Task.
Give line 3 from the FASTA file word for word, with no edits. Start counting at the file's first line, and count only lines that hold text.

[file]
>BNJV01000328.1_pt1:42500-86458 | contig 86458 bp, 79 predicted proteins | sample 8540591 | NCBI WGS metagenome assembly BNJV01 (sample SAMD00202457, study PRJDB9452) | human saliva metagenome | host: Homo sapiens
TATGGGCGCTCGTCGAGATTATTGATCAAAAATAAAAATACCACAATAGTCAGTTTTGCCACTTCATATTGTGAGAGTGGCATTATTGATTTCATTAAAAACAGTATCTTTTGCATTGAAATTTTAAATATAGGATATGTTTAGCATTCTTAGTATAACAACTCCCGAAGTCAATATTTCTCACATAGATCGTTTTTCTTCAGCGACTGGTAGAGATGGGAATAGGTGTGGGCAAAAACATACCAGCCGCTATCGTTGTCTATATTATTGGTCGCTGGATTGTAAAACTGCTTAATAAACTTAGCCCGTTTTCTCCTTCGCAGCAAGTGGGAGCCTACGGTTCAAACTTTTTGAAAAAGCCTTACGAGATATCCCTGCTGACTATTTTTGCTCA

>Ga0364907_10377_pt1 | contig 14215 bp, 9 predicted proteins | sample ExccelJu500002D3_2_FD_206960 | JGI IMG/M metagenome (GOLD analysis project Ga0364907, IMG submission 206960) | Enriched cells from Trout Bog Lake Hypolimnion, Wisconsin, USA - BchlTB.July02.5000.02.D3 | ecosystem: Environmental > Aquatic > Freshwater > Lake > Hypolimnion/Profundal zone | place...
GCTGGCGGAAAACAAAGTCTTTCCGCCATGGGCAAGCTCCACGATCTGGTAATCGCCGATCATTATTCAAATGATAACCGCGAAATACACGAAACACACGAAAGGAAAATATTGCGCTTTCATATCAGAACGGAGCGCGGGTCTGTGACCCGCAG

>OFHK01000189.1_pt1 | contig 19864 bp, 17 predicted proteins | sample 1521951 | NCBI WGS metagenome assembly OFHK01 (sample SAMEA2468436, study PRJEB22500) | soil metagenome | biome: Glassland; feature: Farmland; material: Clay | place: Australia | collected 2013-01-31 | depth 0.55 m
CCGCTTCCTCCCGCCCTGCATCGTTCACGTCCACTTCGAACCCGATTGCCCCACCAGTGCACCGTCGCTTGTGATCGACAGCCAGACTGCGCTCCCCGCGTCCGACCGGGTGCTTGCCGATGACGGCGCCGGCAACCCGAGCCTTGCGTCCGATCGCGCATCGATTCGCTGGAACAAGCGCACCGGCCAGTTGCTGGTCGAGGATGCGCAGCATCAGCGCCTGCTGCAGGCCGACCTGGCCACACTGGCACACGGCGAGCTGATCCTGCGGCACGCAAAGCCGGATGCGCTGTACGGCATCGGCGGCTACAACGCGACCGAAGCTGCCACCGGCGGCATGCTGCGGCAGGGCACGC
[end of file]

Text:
>Ga0364907_10377_pt1 | contig 14215 bp, 9 predicted proteins | sample ExccelJu500002D3_2_FD_206960 | JGI IMG/M metagenome (GOLD analysis project Ga0364907, IMG submission 206960) | Enriched cells from Trout Bog Lake Hypolimnion, Wisconsin, USA - BchlTB.July02.5000.02.D3 | ecosystem: Environmental > Aquatic > Freshwater > Lake > Hypolimnion/Profundal zone | place...